I've stepped onto the path of being an amateur RPG publisher via Kickstarter. I want to see how far I can travel from zero-to-hero and I'm looking for help along the way. These series of posts are in part just me thinking aloud, but also asking specific questions as I put the pieces together to achieve rpg publishing victory.
Having a video to present your project is something that you need to consider. One thing that was a surprise though in the survey I took is that simply having a video did not translate into success. For the successful projects 74% used video, but even for the unsuccessful projects there was still 66% that used video.
There are a lot of reasons why crowdfunding succeeds or fails and when looking over 150 of these projects I saw videos which were painfully long, or otherwise cringe inducing in their production, but which nonetheless did fine. There were also some projects which had decently produced videos, but the project didn't end up reaching it's goal. Further, there are some wildly successful projects that didn't bother with a video at all. So while a video can be important, there is still a lot of alchemy at work with the rest of the project to be successful.
There is also just the reality that video is its own art form. People with talent and skill will be able to put together a powerfully compelling video with nothing but the barest of tools. I have friends and family in the video and film industry and have even done a small amount of work on a few film and video sets, so I know how vast the skill and knowledge base there is to digest. I want to put that aside for the moment and just ask what kinds of digital tools should I be aiming for that I can leverage to make a compelling video?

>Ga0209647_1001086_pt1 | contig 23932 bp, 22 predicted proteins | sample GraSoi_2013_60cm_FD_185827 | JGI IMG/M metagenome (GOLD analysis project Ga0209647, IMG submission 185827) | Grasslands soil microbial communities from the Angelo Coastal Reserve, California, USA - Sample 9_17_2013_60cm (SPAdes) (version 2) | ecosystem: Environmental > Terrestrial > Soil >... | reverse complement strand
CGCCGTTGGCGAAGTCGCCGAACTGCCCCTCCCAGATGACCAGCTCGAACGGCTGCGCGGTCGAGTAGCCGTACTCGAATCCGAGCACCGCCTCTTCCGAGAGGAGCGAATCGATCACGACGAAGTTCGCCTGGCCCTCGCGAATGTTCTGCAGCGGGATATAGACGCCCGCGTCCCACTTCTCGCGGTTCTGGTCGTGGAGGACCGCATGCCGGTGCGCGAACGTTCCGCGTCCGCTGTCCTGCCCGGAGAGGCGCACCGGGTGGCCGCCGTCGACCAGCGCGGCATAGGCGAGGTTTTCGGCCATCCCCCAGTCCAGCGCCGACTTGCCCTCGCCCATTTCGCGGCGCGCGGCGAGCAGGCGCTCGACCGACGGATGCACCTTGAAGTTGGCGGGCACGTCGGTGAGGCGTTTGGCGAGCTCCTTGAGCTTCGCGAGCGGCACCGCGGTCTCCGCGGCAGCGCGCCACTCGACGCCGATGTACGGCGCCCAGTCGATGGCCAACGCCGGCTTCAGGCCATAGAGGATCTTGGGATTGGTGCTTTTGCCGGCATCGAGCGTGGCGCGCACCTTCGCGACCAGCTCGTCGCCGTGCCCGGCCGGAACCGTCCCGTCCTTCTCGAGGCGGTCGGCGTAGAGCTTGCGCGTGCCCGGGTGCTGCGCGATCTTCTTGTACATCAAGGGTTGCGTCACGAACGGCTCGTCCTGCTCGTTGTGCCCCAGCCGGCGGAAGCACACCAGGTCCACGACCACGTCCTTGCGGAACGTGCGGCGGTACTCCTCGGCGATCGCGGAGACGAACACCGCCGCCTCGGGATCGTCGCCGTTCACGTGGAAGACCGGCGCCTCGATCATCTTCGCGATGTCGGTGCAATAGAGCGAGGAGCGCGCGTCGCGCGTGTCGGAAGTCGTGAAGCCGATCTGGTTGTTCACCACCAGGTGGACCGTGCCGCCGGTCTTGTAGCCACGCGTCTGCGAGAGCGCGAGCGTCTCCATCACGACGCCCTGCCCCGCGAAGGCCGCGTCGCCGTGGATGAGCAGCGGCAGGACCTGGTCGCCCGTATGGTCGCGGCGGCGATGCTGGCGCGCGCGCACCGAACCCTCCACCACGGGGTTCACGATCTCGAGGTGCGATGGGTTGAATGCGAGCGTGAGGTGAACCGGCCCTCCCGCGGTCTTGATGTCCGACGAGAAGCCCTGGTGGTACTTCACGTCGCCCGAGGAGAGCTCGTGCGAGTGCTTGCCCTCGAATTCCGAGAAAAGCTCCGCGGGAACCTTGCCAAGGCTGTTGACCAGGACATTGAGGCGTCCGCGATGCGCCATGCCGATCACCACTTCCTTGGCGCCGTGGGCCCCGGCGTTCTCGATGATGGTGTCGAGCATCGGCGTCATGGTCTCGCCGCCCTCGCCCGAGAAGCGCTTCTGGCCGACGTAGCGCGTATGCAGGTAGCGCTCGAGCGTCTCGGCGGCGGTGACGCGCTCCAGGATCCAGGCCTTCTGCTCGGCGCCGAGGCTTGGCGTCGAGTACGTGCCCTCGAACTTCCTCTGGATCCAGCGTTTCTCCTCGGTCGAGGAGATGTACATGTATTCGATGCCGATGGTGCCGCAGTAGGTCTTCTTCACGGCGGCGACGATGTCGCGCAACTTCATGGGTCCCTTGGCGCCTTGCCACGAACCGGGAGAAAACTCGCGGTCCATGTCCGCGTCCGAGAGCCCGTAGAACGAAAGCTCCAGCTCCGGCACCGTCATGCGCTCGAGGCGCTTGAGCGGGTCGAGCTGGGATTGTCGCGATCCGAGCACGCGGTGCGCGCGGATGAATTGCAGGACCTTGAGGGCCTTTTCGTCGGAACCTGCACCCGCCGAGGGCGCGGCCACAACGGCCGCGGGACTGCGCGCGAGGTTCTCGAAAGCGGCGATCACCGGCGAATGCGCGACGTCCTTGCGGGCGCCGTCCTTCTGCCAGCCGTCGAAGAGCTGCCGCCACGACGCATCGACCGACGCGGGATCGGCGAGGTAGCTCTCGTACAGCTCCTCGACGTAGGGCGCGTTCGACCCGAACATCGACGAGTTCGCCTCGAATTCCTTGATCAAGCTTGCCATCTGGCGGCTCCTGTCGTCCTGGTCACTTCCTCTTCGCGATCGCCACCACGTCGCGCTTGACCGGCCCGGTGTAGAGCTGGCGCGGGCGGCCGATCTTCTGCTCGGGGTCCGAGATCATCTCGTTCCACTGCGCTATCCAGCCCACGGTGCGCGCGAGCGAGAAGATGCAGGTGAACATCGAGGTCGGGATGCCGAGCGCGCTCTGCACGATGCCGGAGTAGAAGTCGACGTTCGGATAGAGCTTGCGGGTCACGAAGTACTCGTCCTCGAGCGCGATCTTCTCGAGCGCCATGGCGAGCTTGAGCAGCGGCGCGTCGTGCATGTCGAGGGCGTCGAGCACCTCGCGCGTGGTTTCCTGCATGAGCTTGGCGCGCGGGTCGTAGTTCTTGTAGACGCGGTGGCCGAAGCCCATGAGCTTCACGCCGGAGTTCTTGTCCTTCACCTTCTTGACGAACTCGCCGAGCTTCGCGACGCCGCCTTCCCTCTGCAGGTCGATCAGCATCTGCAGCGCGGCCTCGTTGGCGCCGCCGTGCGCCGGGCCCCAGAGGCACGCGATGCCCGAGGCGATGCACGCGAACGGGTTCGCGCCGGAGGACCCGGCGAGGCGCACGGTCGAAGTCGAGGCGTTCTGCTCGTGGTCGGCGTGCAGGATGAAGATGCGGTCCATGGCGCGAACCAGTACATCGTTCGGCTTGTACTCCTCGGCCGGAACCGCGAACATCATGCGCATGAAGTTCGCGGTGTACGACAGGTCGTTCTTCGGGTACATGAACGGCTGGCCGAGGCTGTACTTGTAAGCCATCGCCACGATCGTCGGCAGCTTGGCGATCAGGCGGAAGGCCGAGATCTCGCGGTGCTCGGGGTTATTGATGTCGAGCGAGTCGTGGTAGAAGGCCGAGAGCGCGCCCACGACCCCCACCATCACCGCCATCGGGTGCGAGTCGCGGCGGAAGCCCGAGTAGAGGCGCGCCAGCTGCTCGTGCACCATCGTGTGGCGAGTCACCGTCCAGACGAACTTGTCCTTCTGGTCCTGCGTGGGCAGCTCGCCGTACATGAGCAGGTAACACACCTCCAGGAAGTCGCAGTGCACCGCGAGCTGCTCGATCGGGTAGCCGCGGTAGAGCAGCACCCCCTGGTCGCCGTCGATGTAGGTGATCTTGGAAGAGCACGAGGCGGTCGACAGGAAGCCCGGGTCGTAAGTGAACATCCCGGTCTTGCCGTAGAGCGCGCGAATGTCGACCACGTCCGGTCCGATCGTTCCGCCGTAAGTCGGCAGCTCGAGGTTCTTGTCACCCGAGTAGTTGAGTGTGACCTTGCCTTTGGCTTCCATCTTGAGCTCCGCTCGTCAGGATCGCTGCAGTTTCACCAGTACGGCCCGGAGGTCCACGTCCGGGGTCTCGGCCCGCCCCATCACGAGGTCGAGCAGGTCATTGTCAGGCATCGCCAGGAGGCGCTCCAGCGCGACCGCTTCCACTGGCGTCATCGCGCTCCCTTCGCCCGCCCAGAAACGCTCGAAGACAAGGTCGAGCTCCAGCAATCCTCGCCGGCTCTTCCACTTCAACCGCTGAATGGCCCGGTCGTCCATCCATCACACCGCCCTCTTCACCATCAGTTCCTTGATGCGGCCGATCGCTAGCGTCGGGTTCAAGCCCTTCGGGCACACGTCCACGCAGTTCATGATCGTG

I have access to an HD video camera. I grew up making goofy videos with friends and I think I have some natural eye to what you should do in terms of framing shots, editing, sound, script writing, etc.
In the last decade I've made some use of software to do “Ken Burns style” video productions, with all of the zooming, panning, and so on of fixed images, overlayed with sound. It works fine, but it would be great to go beyond that.
I'm a PC user, but if I absolutely have to I could borrow an older Mac laptop if need be, but it would be far more convenient to do it on a PC.
What is the InDesign (expensive, but not super expensive) of video editing?
What is the Scribus (open source and free) of video editing?
Where can I go to get inexpensive sound and music for post-production?
What is a good sound editor to trim and adjust music and sound effects to fit with the needs of the video?
How did the effects in Technoir get made? Is it completely out of reach for the amateur to pull off that level of slick effects?
I record on Photobooth and then import into FinalCut. That's what I do NOW , of course. My first couple video were just Photobooth and a little cleaning up in iMovie. All depends on what you have at your disposal.